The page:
This is another great book by Rick Riordan. Rick Riordan is an awesome author that lots of kids (and probably some adults) today are fans of. He wrote the Percy Jackson series, Kane Chronicles trilogy (which I reviewed the Red Pyramid here), and the Heroes of Olympus series. This book, however, is different from all of the other ones he wrote because it is not a story about kids who go on mythological quest. Actually, it’s not an adventure book at all. It’s all about Greek myths, gods, and titans.
In this book Percy tells the reader about different stories based on Greek mythology. These are stories that have been passed down for thousands of years, first by ancient Greek priests, and today by authors like Rick Riordan. Riordan, however, wrote this book as if a local publisher in New York, where Percy lives, had asked Percy to write the book.
For those who don’t know, titans and gods are both magical beings with special powers. For example, the goddess Aphrodite can make people fall in love, the god Poseidon (who is actually Percy’s dad) can control water and the oceans, and the titan Kronos can stop and speed up time. Gods, however, are different from Titans because gods are smaller but more powerful.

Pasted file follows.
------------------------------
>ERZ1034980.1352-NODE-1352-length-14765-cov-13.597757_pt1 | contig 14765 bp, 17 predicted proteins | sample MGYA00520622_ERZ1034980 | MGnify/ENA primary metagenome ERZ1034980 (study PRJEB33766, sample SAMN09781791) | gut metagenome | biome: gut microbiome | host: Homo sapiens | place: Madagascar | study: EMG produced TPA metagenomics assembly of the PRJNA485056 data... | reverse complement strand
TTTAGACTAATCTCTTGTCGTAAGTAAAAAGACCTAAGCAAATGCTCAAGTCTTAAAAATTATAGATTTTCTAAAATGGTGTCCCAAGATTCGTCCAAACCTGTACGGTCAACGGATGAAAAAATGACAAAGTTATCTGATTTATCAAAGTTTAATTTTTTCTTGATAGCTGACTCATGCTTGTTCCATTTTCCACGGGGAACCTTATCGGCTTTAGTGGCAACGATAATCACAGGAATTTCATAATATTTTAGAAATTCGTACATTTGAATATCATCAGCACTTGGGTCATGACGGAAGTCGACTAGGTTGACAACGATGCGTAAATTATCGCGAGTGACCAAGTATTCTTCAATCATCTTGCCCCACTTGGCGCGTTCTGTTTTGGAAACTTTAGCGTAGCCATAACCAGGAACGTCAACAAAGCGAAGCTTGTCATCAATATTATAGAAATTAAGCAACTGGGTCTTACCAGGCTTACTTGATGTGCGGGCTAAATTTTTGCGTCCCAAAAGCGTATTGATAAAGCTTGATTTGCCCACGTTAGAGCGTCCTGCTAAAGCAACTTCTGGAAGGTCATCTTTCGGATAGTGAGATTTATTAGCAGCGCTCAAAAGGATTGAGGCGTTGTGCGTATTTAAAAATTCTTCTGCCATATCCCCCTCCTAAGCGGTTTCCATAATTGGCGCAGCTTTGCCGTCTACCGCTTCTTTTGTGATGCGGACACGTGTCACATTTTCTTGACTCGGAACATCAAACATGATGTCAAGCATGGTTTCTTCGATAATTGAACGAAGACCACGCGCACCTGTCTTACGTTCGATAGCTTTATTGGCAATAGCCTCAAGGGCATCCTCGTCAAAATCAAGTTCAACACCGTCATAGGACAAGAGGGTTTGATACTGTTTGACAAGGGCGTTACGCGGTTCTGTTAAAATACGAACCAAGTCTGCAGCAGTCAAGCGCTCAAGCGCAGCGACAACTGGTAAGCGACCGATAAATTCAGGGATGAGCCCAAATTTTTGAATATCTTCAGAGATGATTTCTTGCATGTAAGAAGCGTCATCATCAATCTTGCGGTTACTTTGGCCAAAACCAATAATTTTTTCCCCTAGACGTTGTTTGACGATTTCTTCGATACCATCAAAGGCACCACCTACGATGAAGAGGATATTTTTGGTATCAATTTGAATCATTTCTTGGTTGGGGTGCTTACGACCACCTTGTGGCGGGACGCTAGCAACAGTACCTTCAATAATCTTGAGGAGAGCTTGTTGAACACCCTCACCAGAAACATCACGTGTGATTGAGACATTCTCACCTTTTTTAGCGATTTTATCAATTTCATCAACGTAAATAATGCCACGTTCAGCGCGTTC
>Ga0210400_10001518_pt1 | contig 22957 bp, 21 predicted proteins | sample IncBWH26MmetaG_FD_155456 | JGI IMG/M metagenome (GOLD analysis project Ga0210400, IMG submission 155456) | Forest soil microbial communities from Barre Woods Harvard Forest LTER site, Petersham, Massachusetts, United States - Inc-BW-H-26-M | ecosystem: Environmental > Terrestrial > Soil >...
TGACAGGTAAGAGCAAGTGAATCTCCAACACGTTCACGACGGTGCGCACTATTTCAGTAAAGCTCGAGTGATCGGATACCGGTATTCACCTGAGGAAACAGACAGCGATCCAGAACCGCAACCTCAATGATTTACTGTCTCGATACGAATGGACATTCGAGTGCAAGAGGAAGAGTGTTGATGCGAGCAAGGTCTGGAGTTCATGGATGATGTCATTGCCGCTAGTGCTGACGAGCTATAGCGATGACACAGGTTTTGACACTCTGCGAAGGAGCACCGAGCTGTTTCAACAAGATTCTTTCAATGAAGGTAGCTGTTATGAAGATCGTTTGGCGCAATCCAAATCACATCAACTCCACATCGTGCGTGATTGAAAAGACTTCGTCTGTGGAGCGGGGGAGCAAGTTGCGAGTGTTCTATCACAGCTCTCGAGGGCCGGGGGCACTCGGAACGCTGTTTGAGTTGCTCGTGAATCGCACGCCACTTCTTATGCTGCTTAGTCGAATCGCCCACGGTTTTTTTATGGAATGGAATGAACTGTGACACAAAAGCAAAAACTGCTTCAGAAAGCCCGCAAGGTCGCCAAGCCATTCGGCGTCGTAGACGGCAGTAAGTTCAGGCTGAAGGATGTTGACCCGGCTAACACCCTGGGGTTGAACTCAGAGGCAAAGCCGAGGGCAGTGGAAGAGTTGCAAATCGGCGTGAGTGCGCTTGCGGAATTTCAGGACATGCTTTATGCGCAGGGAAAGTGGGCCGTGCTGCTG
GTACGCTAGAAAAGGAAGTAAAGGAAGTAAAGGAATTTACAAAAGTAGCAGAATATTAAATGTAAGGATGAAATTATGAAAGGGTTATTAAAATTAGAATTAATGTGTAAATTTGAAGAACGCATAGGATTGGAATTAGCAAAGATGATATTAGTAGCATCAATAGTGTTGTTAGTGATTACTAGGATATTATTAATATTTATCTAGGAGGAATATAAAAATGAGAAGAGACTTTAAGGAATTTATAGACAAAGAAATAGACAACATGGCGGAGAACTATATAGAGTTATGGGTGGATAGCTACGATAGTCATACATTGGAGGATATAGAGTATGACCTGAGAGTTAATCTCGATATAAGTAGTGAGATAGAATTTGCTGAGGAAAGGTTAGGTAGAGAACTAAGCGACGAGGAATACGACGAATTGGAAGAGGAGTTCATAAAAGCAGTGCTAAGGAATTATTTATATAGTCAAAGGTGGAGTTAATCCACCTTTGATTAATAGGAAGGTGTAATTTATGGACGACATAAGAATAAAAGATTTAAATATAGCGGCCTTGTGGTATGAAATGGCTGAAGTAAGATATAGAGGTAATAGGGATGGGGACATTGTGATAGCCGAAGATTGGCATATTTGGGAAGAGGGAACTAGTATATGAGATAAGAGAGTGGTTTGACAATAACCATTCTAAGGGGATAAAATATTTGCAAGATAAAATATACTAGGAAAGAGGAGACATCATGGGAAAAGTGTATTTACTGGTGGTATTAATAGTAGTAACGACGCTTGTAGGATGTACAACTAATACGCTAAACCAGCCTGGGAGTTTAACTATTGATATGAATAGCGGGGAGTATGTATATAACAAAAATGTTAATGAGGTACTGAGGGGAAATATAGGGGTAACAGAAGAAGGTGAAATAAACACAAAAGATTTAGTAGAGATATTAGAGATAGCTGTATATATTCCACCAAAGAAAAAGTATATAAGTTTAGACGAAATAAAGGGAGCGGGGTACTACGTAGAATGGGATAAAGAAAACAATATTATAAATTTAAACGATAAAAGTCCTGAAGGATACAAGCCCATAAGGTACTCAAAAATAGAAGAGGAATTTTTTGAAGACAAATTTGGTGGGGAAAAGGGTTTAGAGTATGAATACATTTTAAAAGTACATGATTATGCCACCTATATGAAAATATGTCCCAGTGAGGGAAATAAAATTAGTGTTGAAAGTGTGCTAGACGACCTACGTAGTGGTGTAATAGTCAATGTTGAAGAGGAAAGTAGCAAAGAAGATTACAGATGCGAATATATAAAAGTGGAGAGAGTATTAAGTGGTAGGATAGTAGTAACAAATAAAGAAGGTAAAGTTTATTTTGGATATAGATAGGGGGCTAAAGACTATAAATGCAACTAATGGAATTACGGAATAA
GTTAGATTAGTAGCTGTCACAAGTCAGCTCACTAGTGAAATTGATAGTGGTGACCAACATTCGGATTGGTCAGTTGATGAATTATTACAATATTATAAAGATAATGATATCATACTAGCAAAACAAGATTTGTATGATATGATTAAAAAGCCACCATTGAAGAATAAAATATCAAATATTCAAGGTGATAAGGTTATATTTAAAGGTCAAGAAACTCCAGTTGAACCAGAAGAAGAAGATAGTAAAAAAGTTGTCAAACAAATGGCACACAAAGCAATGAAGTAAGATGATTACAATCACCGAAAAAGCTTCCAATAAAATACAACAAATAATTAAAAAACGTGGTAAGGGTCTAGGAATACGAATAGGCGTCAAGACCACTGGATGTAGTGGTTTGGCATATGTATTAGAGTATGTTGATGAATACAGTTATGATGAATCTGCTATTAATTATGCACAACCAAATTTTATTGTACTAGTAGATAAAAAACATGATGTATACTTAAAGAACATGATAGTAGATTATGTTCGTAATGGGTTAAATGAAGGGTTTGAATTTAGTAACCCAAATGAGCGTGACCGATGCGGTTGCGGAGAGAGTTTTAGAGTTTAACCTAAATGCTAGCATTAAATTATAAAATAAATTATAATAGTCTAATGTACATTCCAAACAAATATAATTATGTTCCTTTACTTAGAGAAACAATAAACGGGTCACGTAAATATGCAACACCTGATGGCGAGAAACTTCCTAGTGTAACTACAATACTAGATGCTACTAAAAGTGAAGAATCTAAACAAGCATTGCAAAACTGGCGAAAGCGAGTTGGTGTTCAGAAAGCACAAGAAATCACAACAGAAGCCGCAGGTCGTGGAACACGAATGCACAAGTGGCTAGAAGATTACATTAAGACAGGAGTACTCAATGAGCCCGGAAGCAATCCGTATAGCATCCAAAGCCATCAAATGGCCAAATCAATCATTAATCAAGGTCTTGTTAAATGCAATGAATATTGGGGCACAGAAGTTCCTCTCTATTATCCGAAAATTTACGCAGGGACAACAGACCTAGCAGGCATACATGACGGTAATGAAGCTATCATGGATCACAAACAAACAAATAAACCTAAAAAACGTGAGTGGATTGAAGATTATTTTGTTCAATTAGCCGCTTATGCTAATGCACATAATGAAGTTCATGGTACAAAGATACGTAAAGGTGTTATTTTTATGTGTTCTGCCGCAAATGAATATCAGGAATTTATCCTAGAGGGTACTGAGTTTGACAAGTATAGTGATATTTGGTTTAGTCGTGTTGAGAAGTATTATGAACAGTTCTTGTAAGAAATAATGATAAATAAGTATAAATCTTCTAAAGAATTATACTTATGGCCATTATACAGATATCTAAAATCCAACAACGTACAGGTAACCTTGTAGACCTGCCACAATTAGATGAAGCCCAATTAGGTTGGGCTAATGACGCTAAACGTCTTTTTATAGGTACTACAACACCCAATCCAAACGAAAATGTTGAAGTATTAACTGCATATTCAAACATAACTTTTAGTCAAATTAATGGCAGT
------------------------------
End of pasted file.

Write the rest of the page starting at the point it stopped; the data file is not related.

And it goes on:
The book begins with Percy telling the story of how the Earth was created. This is not my favorite story because it is kind of boring. There’s not much to it. I like the next one about how Kronos killed his dad, because it is more exiting. The next few stories are about the titans and how the titan Reah gave birth to the first gods, and how Zeus overthrows Kronos. Then Percy even gives you his version about what he thinks about the gods, and some of the gods up close and their stories. I like his opinions because he tells the stories with a lot of humor.
If you get the hard cover version of the book, and I suggest you do, it is the size of a coffee table book, and has lot of beautiful pictures of gods and titans. One of my favorite illustrations is baby Hermes stealing the cows because the illustrator makes baby Hermes look cute and, silly. It is also one of my favorite stories in the book because it may be the funniest of all. Another one of my favorite stories is when Apollo was born, because he was very demanding right from the start. For example, right after he was born he ordered the other gods to immediately get him a bow and arrow and a musical instrument. But he was still a baby!
Over all, I think this is a book for anyone who loves Percy Jackson, especially kids ages 9-12, but older kids and some adults might also like it. If you don’t know Percy Jackson, but you like Greek mythology, you might like the book, but you might not get all of the humor.